Further, Canadians generate an elaborate digital footprint about themselves and all aspects of their lives. As noted earlier, the collection of large amounts of personal information—big data—has become tremendously valuable, allowing the application of artificial intelligence and data analytics to the mass of consumer information in order to create new products and tailored offers. Personal information is also routinely traded by consumers in exchange for free or personalized services, posing new challenges to their privacy, safety and security. Online activities amplify existing risks while creating new ones, including identity theft, cyberviolence, and unintended exposure of private information. It is challenging to balance the neutrality and openness of the Internet with the protection of privacy and personal security for digital consumers.
The free flow and exchange of information supports the democratic process and democratic institutions, and Canadians are increasingly exercising their citizenry through digital participation. However, the proliferation of false or misleading information presents new challenges. In this context, independent, trusted, accurate, diverse, as well as local and Canadian sources of news and information are essential for an informed citizenry, civic participation, and democratic process.
In this rapidly evolving communications landscape, legislation should appropriately address the implications of these changes for the rights of digital citizens and digital consumers.
D. Renewing the institutional framework for the communications sector
In addition to 'getting the rules' right, it is equally important to ensure the appropriateness of the current institutional framework governing the communications sector. A review of the institutional framework should include the allocation of regulatory responsibilities between the government and the regulator as well as the mechanisms for legal oversight in the system.
It is also necessary to consider whether new or different legal powers or regulatory tools may be needed to improve the effectiveness and efficiency of the system and the governance of the communications sector in the digital environment.
The Consultation Process
The Panel invited written submissions in response to the questions set out in the Terms of Reference, reproduced in Appendix B.
The consultation period for written submissions closed on January 11th. This was the extended deadline the Panel set after accommodating requests for more time to prepare submissions.
The Panel members extend their sincere appreciation to the 2,000 interested parties who took the time and dedicated the effort to prepare submissions.
In addition to the submissions, the Panel met with over 100 interested parties.
The Panel will now take a period of time to review and evaluate these submissions, along with their other outreach activities. These inputs will form the backbone of the Panel's What We've Heard Report which will be published no later than June 30th. At that time, all written submissions will also be posted on the Panel's website as the panel works to finish their final report for January 2020.
For any inquiries on the consultation process, please contact the Broadcasting and Telecommunications Legislative Review Panel by email: firstname.lastname@example.org.
For media inquiries on the consultation process, please contact Stéfanie Power at email@example.com or 613-864-7849.
The Broadcasting and Telecommunications Legislative Review Panel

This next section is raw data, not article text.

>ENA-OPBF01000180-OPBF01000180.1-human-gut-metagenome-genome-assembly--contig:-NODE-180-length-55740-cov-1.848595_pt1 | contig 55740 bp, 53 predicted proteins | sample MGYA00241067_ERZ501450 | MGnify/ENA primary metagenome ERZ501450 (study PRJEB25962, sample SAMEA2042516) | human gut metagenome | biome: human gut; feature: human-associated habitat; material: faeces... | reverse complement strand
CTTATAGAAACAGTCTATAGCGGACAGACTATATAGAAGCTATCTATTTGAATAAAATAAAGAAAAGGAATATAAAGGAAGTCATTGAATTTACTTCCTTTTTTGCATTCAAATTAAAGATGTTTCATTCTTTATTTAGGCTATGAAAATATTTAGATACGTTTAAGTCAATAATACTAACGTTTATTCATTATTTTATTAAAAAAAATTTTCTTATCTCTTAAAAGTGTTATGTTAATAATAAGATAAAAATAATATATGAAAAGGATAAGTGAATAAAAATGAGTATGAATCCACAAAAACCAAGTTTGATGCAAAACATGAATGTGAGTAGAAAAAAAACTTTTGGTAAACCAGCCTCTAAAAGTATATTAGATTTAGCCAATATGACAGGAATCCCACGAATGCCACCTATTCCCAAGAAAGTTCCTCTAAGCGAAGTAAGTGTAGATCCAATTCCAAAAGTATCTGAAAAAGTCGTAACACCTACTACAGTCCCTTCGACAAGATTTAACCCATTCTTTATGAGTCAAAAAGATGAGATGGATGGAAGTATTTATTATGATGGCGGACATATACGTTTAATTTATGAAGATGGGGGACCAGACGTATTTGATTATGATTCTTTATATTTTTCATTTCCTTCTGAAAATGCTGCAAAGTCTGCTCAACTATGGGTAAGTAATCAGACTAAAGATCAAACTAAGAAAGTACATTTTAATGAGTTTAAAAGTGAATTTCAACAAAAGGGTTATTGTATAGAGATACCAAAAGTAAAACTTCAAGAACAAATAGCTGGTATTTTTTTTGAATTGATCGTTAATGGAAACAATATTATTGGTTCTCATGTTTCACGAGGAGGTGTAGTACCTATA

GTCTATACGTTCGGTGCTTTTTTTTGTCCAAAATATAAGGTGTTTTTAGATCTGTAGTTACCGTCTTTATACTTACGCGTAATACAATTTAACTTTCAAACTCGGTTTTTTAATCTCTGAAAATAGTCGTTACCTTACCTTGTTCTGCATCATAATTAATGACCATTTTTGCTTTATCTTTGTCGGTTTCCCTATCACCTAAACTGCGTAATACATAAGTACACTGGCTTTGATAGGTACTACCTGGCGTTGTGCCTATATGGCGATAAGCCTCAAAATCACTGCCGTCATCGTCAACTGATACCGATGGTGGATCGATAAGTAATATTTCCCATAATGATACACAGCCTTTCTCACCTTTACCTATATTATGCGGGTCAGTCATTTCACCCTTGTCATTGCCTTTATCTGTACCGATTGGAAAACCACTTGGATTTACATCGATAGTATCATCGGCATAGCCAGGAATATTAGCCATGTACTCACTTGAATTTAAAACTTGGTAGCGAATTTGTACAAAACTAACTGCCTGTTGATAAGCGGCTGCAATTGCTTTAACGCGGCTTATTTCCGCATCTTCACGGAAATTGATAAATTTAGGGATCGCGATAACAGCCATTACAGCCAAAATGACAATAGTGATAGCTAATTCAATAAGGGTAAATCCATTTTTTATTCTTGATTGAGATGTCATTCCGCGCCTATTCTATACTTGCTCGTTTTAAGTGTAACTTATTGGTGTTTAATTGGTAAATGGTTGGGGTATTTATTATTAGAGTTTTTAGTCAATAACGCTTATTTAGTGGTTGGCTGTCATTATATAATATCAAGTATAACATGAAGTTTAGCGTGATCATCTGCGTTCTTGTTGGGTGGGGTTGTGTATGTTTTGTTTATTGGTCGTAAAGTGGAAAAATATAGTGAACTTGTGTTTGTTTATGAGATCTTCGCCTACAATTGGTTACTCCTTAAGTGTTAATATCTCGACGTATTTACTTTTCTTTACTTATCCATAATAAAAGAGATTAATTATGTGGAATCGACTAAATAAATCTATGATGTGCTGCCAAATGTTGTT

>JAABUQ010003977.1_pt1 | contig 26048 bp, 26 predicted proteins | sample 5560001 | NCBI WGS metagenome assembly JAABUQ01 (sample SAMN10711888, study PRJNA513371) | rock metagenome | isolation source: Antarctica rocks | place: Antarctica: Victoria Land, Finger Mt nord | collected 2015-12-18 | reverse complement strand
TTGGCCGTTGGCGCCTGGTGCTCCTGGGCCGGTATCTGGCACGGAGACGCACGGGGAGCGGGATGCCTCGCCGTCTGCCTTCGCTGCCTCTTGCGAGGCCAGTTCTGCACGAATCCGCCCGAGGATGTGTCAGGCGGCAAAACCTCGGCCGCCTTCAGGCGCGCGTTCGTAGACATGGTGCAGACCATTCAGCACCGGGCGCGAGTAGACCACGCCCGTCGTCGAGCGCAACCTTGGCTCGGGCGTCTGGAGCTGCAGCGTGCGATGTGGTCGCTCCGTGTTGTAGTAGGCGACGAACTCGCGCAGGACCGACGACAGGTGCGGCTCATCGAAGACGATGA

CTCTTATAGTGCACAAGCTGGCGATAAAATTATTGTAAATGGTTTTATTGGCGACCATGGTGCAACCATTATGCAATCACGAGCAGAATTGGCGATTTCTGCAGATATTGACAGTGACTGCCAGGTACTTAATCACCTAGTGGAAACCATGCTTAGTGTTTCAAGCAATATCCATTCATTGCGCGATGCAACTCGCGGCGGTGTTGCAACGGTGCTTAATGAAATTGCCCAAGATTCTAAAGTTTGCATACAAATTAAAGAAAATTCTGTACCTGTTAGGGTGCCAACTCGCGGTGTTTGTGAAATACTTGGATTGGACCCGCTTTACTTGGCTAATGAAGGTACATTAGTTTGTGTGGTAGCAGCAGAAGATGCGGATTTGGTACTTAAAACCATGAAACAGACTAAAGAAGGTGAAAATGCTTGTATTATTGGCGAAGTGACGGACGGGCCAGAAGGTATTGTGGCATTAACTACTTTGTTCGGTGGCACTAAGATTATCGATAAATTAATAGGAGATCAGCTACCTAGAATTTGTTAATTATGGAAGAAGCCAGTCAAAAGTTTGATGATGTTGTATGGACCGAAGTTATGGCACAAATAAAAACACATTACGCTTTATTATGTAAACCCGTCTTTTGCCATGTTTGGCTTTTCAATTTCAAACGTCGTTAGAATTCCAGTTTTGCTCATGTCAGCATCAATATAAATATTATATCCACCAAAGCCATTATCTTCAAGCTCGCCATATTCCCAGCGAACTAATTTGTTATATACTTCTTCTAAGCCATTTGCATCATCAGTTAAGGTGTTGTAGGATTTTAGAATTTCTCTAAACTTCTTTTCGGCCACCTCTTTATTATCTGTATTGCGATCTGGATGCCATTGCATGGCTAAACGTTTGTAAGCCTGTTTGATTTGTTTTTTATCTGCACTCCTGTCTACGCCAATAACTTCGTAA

c/o Innovation, Science and Economic Development Canada
235 Queen Street, 1st Floor
Ottawa, Ontario K1A 0H5
Appendix A: Membership
The members of the Broadcasting and Telecommunications Legislative Review Panel are:
Janet Yale, who chairs the panel, is currently the president and CEO of The Arthritis Society. She has a long history in the communications sector, having previously served as Executive Vice-President at TELUS and the President and CEO of the Canadian Cable Television Association. Ms. Yale also served as a Director General at the CRTC and as General Counsel at the Consumers Association of Canada. She is recognized as a leader in the not-for-profit sector, and currently serves on the boards of Samara, the Ottawa Art Gallery and Business for the Arts.
Peter S. Grant is Counsel and past Chair of the Technology, Communications and Intellectual Property Group at law firm McCarthy Tétrault LLP in Toronto. He is considered a pioneer in the field of communications law in Canada. His practice touches all areas of communications law—broadcasting and cable television, satellite services, copyright, mass media and press law, cultural industries and telecommunications.
Hank Intven is an Adjunct Professor at the University of Victoria where he teaches telecommunications, broadcasting and Internet law. He has practiced law with a major law firm for more than 30 years. He is recognized as a leading advisor to business, governments and regulators in the telecommunications and broadcasting industries in Canada and internationally.
Marina Pavlovi is an Associate Professor at the Faculty of Law, Common Law Section at the University of Ottawa and a member of its Centre for Law, Technology and Society. Her expertise is in consumer rights in the digital society, and technology policy and regulation. Prior to joining the University of Ottawa in 2007, she was an in-house counsel for a telecommunication company and also practiced in the area of international commercial arbitration.
Monique Simard has a long and distinguished track record in the cultural industries. She was President and CEO of the Société de développement des entreprises culturelles (SODEC) from 2014 to 2018 and was previously Director General of the National Film Board of Canada's French Program. Ms. Simard was Commissioner of the Commision de la personne du Québec from 1983 to 1988. In April 2018, she was appointed as Chair of the Board of the Quebecor Fund.